Also, under Maine law, legislators can openly represent their occupational interests in their legislative actions. Earlier this decade, Representative Thomas Saviello, then a Wilton Democrat (now an Independent), who worked for the International Paper Co. (now Verso Paper) as its "environmental manager," was accused of leaning on the Department of Environmental Protection to benefit his employer in his role as a member of the Natural Resources Committee.
In 2006, the Legislature, prompted by the Saviello controversy, established a commission which produced a report recommending a variety of ethics reforms. The three most important were to permit members of the public to make an ethics complaint about a legislator to the Ethics Commission, to prohibit a legislator from exercising undue influence on a state agency, and to broaden the definition of a legislative conflict of interest, which now is defined narrowly. But only the recommendation allowing the public to complain about a legislator was enacted.
Representative Trinward will attempt to get a measure passed this legislative session (it is still being drafted) to broaden the legislative conflict-of-interest law, but she admits "it's an uphill battle." Senate Democratic leadership will probably vote with Republicans to block it.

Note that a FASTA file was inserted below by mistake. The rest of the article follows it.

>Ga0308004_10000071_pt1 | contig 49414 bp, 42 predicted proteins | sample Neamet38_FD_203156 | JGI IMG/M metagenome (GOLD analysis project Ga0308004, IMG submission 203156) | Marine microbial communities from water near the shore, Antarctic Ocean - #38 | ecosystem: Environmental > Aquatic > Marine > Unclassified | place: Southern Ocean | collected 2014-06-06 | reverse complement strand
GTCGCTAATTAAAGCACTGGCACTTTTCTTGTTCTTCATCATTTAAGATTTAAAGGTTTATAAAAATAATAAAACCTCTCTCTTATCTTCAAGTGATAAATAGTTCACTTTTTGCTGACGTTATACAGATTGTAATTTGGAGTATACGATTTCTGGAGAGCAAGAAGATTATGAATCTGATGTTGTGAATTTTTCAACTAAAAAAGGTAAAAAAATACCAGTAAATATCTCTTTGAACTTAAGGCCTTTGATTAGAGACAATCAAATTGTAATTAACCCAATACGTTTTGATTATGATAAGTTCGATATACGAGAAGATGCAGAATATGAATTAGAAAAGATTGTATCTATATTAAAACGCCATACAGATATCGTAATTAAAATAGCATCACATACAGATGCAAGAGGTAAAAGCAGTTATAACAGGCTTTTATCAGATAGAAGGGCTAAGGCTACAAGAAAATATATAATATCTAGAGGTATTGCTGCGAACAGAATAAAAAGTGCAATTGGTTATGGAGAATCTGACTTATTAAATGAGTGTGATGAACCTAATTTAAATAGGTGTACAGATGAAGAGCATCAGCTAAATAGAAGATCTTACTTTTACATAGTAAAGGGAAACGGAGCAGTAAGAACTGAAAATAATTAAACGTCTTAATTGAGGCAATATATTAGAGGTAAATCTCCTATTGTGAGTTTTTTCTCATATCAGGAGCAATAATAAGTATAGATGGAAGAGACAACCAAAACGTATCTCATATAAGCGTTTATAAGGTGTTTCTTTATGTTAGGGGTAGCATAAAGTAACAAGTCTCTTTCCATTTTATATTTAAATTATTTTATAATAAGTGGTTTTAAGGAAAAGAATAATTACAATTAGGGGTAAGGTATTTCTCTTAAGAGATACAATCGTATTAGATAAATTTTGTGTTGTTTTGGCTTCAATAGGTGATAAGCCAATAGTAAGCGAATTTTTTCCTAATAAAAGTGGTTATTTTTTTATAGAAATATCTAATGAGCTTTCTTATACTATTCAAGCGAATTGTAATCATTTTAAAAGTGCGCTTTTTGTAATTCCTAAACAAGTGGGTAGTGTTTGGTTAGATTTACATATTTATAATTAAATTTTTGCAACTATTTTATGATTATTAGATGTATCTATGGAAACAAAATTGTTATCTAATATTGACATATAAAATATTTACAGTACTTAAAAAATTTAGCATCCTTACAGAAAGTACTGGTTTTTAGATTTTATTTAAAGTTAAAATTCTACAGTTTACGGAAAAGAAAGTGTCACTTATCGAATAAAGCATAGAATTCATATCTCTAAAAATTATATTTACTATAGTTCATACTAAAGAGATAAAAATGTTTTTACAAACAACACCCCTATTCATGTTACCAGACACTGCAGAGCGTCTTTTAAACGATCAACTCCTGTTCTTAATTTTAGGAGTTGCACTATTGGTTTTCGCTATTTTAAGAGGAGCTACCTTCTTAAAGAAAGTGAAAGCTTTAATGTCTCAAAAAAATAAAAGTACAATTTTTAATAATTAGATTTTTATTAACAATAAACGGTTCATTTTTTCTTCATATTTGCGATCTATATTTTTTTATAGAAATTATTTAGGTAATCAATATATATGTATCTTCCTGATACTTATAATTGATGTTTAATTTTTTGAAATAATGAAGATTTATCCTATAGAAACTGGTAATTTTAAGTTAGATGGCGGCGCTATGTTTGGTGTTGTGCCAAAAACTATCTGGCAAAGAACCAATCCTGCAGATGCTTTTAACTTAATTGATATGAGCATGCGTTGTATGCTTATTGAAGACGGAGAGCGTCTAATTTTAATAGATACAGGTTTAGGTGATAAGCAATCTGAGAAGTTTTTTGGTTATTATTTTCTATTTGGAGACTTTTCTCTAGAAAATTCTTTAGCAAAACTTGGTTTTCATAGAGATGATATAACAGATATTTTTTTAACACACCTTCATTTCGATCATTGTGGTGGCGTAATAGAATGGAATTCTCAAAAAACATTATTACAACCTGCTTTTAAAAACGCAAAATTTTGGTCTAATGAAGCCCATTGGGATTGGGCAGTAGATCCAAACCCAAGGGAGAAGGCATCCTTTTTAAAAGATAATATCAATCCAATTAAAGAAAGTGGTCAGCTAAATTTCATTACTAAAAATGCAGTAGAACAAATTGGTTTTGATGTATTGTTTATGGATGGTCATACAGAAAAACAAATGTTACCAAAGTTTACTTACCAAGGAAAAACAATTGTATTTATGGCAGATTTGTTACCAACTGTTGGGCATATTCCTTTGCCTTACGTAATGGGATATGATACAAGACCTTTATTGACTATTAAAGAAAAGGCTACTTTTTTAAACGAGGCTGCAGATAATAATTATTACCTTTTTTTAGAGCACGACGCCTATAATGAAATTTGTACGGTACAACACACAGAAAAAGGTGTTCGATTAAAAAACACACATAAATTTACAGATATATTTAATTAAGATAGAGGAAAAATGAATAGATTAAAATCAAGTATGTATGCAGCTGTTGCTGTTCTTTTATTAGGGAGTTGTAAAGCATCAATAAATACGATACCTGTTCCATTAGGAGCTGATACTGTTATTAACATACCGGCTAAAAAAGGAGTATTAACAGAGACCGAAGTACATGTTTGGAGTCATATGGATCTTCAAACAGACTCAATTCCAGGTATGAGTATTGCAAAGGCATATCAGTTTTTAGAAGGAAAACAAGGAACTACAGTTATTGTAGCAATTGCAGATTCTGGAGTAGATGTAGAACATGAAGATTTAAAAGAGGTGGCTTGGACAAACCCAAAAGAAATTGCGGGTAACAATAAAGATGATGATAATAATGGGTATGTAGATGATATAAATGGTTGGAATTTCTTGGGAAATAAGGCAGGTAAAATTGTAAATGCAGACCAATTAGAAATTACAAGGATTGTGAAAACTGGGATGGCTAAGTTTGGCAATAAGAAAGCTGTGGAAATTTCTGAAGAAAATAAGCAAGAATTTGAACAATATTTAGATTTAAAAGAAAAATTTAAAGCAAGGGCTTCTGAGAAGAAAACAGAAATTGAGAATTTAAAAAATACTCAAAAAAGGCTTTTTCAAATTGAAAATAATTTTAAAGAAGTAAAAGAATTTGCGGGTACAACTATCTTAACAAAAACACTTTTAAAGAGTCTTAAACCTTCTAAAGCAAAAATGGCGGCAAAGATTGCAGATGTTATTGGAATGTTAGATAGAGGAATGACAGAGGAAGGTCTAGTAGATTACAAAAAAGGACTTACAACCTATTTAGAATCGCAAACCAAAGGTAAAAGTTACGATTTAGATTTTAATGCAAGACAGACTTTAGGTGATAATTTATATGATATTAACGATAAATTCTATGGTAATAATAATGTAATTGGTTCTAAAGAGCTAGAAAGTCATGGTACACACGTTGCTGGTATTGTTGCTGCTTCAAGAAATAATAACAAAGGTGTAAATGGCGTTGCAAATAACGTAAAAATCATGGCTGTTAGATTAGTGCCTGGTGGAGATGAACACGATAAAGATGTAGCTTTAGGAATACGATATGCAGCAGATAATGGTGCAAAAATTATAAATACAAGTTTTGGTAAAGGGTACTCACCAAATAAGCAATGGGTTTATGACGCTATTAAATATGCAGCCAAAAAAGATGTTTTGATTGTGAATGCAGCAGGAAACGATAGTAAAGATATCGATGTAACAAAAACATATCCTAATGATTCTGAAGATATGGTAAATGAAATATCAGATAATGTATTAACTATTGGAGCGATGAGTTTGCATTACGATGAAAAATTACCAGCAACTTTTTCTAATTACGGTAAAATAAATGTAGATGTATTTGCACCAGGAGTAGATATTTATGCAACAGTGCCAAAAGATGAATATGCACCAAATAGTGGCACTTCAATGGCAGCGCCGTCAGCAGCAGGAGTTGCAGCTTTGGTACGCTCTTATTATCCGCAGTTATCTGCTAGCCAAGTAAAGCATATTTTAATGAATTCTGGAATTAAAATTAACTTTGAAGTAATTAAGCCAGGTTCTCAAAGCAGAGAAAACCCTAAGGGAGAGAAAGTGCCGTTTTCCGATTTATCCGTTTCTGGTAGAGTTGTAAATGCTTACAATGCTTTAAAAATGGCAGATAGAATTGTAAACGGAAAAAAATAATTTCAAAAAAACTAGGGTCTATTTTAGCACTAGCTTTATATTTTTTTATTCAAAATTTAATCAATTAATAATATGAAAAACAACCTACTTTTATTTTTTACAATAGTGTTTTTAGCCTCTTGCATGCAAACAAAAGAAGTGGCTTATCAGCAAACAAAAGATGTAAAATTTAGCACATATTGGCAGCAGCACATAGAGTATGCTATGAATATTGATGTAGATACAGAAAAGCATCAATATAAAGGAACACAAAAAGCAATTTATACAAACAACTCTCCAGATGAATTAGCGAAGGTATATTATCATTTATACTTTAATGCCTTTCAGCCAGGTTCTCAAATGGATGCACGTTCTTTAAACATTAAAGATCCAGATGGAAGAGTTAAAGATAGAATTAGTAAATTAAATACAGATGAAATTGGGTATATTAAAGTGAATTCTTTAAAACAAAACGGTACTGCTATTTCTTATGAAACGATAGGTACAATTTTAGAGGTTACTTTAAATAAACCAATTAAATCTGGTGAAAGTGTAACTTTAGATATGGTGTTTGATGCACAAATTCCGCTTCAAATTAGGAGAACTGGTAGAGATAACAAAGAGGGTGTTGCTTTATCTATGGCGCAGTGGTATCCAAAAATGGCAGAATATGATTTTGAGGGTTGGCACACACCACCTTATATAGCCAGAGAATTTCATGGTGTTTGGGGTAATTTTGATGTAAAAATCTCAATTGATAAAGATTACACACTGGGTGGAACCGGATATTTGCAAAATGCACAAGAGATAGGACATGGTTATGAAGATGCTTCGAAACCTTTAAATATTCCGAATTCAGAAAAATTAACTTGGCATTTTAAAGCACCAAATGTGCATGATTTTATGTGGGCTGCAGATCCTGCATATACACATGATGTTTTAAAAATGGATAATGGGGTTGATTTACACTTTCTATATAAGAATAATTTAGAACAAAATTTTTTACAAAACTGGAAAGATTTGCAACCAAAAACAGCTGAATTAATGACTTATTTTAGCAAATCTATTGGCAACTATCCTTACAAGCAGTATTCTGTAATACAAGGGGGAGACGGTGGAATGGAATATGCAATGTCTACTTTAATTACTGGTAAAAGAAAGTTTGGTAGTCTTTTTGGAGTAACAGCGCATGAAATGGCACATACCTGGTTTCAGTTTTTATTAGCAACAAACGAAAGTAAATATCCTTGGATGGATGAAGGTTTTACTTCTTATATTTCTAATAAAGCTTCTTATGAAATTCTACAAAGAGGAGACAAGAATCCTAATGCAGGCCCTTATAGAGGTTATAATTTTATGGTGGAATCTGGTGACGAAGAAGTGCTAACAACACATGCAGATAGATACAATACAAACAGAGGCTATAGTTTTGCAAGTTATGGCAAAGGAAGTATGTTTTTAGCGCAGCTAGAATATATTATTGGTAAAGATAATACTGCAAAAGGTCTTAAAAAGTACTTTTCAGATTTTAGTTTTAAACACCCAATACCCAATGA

And here is a government ethics problem that is so accepted it is not usually seen as such: many state boards and commissions have been created with the idea that special interests should be represented on them. This might sound reasonable — "stakeholders" should debate and decide the issues. But in practice, business interests, which are overrepresented in funding politicians, are overrepresented on the boards.
Last year Baldacci withdrew organic blueberry farmer Deborah Aldridge's nomination to the Board of Pesticides Control because of lobbying against her by farmers' groups unhappy with her criticism of certain pesticide uses. The Agriculture Committee had voted against her seven to three. But she had been nominated to the "organic farmer" slot on the board! An alternative procedure to enshrining special interests would be to create boards made up of smart, disinterested citizens.
Because of the assumption that conflict of interest is normal, because ethical end-runs are allowed, it's likely Maine's government will continue to serve money rather than the people — unless the people demand otherwise.
Lance Tapley can be reached at email@example.com.